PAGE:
Ghost Candy

This morning, as I sat down at the oversized island in my sister’s kitchen, eating a bowl of fried rice my brother-in-law made, picking out the bits of sausage in the dish—the only dish I’m willing to do that for as a pescatarian, I noticed a handful of Werther’s Originals in a bowl in front of me. Enough to catch my attention. Enough to distract me from my breakfast. The shiny golden foil wrapper resembling the color of 18 karat gold covered in yellow-tinted cellophane. The candy’s unique oval shape. Its recess in the middle where the groove of the tongue fits nicely. The other side smooth as a mirror glaze on a cake on the Great British Baking Show.

I used to carry Werther’s in my purse all the time but stopped a few years ago after I read the obituary of my ex-husband’s girlfriend of two years (may she rest in peace). My ex-husband and I had dated for three years before getting married. The marriage lasted less than two years, the same amount of time it took us to finalize our divorce in 2015. Not because it was contentious, but because neither one of us knew how to deal with the matter at hand. The paperwork from the agency handling the divorce would arrive and sit at our respective places unsigned, unreturned. At one point they checked in with us to see if we still intended to dissolve the marriage. We’d meet up as friends over dinner, sharing meals and a bottle of wine, looking like a couple to anyone who would’ve been watching. Our friendship confused my sister and my family. If you’re still friends, why not stay married? They would’ve done anything for me to stay married. Anything to avoid bringing the disgrace of divorce into our divorce-free Filipino family.

She had passed suddenly. They’d just moved in together after dating for a few years. She was his first serious relationship since we finished. I had yet to have a relationship as serious as his, so I felt behind, as if it were a competition. She came from a famous, wealthy family so unfortunately the gossip columns took hold of the story. My humble, gentle, innocent ex-husband suddenly on the pages of tabloid magazines. Nothing could be more disturbing to me.   

I knew nothing about her. Knew nothing of her personality, interests, likes or dislikes. But when I read about how she was known to carry Werther’s in her purse to distribute randomly to friends, I felt like I knew her. Because it’s something I do, too. Well, something I did. I’d buy a pack of the Werther’s hard candy (not the chewy caramel ones, yuck), a pack of Butter Rum Lifesavers, and would often have a Heath Bar tucked away somewhere as well. My boyfriend says I like old people candy. He does, too. In fact, when we first started dating, he pegged me as a Butter Rum Lifesaver person. Without saying a word, I got up, grabbed my purse in the other room, and presented him with an opened roll of that exact flavor. Once, I offered my niece, a teenager, a Butter Rum Lifesaver. She looked at me and said, “Who buys that??”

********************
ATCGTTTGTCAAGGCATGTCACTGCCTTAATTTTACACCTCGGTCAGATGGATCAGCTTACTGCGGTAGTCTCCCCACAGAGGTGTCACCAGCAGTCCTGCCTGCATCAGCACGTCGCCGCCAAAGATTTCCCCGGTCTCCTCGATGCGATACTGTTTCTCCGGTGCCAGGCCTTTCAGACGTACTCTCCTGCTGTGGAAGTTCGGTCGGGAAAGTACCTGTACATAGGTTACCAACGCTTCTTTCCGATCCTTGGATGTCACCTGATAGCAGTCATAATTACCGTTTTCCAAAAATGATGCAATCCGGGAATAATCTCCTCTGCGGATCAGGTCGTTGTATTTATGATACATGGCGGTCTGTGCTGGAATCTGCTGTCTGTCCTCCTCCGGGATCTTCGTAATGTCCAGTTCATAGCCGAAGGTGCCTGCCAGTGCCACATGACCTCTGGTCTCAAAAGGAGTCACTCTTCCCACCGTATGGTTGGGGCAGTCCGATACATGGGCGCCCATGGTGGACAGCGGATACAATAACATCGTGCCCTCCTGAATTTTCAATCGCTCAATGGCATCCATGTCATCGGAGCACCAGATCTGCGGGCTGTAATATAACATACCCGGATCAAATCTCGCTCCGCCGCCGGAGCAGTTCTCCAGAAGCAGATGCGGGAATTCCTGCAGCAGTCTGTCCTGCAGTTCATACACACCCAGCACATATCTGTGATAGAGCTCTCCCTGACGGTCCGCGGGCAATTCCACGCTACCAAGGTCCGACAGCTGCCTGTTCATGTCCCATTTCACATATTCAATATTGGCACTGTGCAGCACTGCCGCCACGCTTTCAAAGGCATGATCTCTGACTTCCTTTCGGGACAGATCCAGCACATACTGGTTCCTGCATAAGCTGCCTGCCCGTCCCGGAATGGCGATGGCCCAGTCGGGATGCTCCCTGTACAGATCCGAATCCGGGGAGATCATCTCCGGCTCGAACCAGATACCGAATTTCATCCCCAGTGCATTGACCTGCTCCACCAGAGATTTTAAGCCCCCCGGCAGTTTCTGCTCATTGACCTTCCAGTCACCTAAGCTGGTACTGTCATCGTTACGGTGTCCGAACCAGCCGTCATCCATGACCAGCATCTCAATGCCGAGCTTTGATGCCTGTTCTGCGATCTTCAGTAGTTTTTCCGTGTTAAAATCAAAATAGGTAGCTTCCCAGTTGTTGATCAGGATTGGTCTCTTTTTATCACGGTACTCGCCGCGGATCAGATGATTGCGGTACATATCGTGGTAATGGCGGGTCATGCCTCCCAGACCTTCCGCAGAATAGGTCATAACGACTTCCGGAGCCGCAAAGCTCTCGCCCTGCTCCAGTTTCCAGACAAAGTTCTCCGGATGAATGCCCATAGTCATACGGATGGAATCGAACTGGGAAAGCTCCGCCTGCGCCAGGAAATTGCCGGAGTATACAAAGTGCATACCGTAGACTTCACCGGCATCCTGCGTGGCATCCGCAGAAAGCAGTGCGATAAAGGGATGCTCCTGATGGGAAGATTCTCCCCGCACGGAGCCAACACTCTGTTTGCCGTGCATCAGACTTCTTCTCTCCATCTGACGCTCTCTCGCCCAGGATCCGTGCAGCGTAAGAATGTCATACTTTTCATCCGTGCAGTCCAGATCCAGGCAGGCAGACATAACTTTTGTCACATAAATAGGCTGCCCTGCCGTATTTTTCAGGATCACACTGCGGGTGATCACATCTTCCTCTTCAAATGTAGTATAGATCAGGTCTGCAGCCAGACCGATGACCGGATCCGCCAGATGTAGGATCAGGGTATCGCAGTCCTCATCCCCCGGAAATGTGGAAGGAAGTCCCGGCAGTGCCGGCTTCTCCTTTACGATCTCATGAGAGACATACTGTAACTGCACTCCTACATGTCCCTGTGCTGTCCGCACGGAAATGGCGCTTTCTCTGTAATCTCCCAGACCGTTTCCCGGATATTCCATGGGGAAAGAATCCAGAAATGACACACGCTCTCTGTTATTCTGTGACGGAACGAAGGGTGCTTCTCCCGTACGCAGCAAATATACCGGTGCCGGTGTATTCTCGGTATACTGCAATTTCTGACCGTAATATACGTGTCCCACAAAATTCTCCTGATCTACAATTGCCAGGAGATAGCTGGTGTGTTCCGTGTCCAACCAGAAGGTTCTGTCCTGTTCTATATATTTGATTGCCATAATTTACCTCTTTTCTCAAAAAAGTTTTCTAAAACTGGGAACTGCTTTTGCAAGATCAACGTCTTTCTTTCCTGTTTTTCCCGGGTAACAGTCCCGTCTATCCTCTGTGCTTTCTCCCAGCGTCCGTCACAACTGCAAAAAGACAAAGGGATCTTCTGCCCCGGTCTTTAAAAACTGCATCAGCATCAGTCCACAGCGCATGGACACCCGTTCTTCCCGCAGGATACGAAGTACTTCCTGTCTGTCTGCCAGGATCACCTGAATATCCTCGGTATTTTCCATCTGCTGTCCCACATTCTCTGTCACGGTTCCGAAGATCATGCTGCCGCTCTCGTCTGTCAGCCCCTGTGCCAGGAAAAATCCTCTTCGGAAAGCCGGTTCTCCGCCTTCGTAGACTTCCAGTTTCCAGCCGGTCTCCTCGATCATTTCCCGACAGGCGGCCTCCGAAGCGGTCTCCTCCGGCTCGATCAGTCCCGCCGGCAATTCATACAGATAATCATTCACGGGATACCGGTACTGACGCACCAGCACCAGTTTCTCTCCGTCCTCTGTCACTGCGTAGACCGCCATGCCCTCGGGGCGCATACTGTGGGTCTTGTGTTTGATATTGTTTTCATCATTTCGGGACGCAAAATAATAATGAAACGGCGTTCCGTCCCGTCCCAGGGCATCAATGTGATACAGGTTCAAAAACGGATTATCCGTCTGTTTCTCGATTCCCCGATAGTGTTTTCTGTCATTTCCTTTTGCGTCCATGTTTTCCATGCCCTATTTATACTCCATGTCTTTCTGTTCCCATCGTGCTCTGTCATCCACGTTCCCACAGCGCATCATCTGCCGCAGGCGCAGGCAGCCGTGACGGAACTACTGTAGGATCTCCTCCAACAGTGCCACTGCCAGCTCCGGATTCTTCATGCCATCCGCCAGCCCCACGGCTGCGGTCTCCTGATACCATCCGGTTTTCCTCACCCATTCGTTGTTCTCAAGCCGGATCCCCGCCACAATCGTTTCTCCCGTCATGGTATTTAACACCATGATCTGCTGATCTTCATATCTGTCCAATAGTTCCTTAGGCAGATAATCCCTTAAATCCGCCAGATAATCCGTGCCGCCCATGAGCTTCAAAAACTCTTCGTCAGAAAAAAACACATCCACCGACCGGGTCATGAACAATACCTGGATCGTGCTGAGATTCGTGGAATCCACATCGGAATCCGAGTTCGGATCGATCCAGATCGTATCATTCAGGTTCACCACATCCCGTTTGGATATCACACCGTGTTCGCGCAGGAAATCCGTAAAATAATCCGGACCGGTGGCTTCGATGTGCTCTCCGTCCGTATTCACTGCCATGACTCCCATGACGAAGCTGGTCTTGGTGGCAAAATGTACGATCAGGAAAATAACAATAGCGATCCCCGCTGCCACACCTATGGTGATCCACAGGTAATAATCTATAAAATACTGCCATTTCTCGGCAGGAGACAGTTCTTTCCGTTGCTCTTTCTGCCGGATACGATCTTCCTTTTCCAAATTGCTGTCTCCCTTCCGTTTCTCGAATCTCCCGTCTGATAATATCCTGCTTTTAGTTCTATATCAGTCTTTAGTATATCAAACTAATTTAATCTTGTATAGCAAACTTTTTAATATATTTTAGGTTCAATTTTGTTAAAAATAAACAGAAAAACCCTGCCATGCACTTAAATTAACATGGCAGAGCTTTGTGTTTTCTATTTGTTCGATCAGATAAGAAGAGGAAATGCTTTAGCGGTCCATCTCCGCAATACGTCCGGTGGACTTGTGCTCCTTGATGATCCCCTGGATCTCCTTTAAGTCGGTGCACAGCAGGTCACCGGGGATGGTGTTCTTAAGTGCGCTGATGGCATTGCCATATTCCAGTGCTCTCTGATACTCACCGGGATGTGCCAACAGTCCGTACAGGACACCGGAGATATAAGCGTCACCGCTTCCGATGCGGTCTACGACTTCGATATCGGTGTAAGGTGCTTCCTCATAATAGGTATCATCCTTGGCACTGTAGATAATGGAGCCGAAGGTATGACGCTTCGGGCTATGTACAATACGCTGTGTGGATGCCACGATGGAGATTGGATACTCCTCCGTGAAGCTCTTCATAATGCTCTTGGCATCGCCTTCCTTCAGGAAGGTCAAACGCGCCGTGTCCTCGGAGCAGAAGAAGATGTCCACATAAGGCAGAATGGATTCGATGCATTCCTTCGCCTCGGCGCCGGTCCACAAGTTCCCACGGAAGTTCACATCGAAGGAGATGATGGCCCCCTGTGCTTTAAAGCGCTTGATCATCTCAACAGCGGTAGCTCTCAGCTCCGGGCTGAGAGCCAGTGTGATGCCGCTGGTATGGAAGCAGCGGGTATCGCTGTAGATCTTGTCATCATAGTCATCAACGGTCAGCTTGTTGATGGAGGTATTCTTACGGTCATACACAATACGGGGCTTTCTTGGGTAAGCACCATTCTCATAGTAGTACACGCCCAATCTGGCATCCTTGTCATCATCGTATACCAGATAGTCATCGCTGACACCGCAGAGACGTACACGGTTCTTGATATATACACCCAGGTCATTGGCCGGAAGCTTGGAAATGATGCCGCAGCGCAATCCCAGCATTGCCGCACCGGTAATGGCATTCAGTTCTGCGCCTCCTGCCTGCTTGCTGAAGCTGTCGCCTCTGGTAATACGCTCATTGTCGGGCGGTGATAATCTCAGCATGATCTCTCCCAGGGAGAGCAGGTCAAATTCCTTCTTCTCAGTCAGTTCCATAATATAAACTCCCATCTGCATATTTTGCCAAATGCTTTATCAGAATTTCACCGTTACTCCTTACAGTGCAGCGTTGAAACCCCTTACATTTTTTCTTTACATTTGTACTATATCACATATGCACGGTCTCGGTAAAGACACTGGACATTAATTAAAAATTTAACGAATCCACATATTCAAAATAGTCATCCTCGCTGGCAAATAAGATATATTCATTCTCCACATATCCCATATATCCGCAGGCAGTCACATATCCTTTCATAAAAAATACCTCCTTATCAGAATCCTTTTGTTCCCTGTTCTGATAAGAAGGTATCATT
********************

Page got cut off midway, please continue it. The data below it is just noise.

My love for old-fashioned flavors must’ve begun in childhood when my maternal grandfather, who’d emigrated from the Philippines with my grandmother to live with us in San Jose, would pull them out of his pocket like a magician and inconspicuously place them in our hands like we held some great secret. He’d cycle to Alpha Beta, the local grocery store, and buy the Brach’s butterscotch candies in bulk. Back home, he’d wrap them in a plastic bag, and then place that bag in another plastic bag, wrap a dozen rubber bands around it, and store it in a dresser drawer. To get at the candies became a small project that took several minutes of undoing and unwrapping and unwrapping again.

Right after my ex-husband and I got married, his mother (may she rest in peace) passed down several items to me from my ex-husband’s paternal grandmother, who had raised him. The items included fur and mink, which I had to respectfully decline given my love for animals. One of the items, to my surprise, was a vintage Heath Bar box that contained jewelry. His grandmother loved Heath Bars too? At the time, I took it as a sign that we were meant to spend our lives together. Without having known his late grandmother, I knew a lot about her through her candy choice.

Just like his late ex-girlfriend who I knew nothing, yet everything, about. People like us who are drawn to old-fashioned candy are nostalgic, (overly) sensitive, domestic, deeply loyal, honest, giving of everything we have, appreciative of small things, aware of the subtle changes in moods and emotions in people when others are not. We can be reflective, interior, grounded, yearning for simplicity, and seekers of silence and solitude. Werther’s and Butter Rum and Heath Bar aren’t just candy, a way to satisfy a sweet tooth; they’re a way of life.

The fact that my ex-husband’s late girlfriend used to carry them in her purse like me shook me enough to stop buying Werther’s. In my mind, the candy has been redefined and in some ways is no longer mine. For now, the ghost of the candies rest in my purse, knowing that they’ll always belong.

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